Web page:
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News Release 20 of 143

November 19, 2013 01:00 PM (EST)

News Release Number: STScI-2013-46

Dr. Jason Kalirai Honored as 2013 Outstanding Young Scientist

The full news release story:

Dr. Jason Kalirai Honored as 2013 Outstanding Young ScientistView this image

The Maryland Academy of Sciences and the Maryland Science Center will present the 2013 Annual Outstanding Young Scientist (OYS) award to Dr. Jason S. Kalirai on Wednesday, November 20, 2013.

Kalirai is the James Webb Space Telescope Project Scientist at the Space Telescope Science Institute and an associate researcher at the Center for Astrophysical Sciences at the Johns Hopkins University in Baltimore, Md. He will share this year's award with Dr. Claire E. Cramer of the National Institute of Standards and Technology.

The OYS award program was established in 1959 and recognizes Maryland residents who have distinguished themselves early in their careers for accomplishments in science. Award recipients are chosen by members of the Maryland Academy of Sciences' Scientific Advisory Council, which provides expertise and content review to the Maryland Science Center in Baltimore, Md.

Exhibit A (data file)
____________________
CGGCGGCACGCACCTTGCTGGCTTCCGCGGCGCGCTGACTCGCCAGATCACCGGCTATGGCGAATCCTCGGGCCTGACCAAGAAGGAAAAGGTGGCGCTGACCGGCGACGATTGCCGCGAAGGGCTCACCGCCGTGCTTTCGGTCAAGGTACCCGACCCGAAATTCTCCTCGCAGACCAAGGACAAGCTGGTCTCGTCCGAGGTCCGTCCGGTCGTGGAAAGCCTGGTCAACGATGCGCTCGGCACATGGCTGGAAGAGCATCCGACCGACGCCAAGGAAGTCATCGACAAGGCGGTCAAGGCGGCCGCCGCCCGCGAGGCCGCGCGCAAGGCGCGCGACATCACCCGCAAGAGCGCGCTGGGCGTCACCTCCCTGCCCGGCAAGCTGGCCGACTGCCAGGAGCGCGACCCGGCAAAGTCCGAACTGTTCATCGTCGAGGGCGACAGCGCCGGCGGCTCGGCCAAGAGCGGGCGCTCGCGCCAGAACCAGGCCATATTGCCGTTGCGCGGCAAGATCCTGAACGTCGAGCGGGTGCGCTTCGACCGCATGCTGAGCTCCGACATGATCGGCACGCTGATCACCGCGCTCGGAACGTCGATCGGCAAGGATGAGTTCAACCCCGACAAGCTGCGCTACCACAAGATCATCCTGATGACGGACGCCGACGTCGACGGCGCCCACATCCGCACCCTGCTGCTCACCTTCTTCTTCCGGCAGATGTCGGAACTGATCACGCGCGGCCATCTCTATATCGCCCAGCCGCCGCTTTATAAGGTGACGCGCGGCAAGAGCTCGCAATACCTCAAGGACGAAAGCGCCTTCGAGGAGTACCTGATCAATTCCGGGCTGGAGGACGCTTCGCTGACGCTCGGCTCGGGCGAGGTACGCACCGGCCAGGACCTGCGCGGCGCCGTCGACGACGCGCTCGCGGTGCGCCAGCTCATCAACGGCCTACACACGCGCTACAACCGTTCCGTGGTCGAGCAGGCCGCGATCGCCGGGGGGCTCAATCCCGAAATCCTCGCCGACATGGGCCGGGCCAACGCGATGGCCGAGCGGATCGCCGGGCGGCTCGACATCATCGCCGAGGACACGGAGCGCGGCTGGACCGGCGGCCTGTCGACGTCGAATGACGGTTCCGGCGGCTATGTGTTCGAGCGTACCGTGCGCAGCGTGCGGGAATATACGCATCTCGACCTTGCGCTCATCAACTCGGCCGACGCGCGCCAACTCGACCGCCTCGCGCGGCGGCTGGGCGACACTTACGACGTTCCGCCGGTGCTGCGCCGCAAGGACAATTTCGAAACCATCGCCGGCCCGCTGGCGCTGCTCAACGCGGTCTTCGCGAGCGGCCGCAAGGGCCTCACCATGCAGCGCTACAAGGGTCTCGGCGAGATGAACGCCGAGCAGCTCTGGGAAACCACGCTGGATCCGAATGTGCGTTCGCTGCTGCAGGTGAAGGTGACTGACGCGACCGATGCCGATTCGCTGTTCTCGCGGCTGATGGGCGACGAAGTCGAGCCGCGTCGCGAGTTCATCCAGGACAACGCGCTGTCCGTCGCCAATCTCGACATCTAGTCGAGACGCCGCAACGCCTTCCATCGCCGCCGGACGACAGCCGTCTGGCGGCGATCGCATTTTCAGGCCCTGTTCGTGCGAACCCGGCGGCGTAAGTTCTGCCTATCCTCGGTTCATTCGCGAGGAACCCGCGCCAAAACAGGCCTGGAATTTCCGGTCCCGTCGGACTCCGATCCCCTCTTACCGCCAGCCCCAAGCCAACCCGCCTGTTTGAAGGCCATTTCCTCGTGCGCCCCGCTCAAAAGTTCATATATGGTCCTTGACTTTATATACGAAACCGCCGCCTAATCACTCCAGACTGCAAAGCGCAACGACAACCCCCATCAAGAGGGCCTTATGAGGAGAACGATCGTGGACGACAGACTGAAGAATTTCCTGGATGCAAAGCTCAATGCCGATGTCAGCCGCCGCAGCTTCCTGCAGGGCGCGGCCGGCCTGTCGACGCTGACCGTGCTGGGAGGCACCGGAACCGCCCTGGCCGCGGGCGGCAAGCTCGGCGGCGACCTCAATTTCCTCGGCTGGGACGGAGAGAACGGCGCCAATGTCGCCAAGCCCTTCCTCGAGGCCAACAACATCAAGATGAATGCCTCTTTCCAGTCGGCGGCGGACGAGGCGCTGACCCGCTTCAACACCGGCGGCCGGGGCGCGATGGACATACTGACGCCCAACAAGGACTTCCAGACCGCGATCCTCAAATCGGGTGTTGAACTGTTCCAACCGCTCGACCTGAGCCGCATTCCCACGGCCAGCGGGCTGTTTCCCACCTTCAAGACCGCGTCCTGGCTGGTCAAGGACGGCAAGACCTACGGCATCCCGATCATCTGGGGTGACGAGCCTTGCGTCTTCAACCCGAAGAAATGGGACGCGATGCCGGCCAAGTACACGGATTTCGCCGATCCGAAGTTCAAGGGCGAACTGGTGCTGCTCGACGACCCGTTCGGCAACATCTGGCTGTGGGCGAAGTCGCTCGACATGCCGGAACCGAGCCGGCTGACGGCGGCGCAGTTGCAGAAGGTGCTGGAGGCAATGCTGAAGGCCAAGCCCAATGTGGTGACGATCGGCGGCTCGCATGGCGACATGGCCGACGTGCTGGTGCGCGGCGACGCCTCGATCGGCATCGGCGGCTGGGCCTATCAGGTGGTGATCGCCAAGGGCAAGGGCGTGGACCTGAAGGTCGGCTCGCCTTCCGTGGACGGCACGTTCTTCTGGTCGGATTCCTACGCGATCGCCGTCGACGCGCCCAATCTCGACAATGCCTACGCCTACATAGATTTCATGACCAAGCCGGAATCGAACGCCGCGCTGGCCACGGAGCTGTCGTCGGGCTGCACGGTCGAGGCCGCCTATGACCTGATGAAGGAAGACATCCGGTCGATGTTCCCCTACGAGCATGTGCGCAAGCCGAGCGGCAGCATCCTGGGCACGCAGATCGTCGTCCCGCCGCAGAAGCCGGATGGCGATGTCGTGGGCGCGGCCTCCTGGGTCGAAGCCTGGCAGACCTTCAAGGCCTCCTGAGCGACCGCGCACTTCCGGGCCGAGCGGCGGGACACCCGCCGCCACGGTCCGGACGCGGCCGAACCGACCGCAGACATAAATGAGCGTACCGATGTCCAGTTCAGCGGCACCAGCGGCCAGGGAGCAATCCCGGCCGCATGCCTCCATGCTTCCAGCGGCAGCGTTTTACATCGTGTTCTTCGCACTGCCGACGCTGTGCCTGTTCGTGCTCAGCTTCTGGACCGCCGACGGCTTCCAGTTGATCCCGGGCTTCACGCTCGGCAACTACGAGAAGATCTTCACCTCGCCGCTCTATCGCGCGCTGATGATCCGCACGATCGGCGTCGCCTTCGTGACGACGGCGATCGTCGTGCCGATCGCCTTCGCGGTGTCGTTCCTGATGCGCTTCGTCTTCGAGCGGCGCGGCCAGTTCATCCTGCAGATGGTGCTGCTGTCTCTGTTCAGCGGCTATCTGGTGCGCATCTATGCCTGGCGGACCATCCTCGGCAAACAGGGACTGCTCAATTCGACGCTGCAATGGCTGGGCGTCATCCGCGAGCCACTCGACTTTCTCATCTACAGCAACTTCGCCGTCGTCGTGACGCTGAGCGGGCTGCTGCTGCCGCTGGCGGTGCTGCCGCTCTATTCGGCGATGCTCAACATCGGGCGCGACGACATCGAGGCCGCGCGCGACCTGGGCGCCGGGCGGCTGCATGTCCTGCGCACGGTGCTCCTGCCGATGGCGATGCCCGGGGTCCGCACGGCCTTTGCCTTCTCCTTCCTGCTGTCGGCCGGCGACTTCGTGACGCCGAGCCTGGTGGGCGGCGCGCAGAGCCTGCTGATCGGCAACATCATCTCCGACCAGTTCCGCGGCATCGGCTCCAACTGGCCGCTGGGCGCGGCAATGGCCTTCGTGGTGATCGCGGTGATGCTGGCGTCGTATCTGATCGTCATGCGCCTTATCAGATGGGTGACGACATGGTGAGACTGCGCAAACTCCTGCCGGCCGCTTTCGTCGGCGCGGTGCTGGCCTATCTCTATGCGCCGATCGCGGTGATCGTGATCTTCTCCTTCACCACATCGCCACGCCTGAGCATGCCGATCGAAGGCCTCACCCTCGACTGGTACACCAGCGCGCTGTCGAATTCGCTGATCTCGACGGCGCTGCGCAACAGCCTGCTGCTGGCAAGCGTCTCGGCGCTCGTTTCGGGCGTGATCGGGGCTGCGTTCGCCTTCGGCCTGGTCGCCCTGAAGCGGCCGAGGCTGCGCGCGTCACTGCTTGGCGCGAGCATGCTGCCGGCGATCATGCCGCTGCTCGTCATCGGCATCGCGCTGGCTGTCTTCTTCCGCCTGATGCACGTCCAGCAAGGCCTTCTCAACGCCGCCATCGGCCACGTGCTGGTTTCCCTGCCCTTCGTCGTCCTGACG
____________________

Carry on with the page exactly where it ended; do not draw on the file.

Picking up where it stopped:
Dr. Kalirai's research in the study of stellar populations has yielded important insights into the ages of stars in the Milky Way. These efforts increase students' scientific interest and keep the public aware of the scientific advances achieved through the funding of academic research.

Kalirai received a Ph.D. in astrophysics from the University of British Columbia in 2004 and was then selected as a Hubble Fellow postdoctoral researcher at the University of California at Santa Cruz.

Planned for a 2018 launch, the Webb telescope is the successor to the Hubble Space Telescope and is one of the biggest scientific projects happening in the world. It will travel 1 million miles from Earth, past the Moon, to reveal our clearest and deepest images of the universe to date. About once every month, Kalirai visits communities across the country, including many schools, and engages students on the promising future of space astronomy.

Kalirai lives in Ellicott City, Md., with his wife and twin daughters.


Ray Villard
Space Telescope Science Institute, Baltimore, Md.

Latarsha Gatlin
Johns Hopkins University, Baltimore, Md.

Garrett Berberich
Himmelrich PR
(410) 528-5400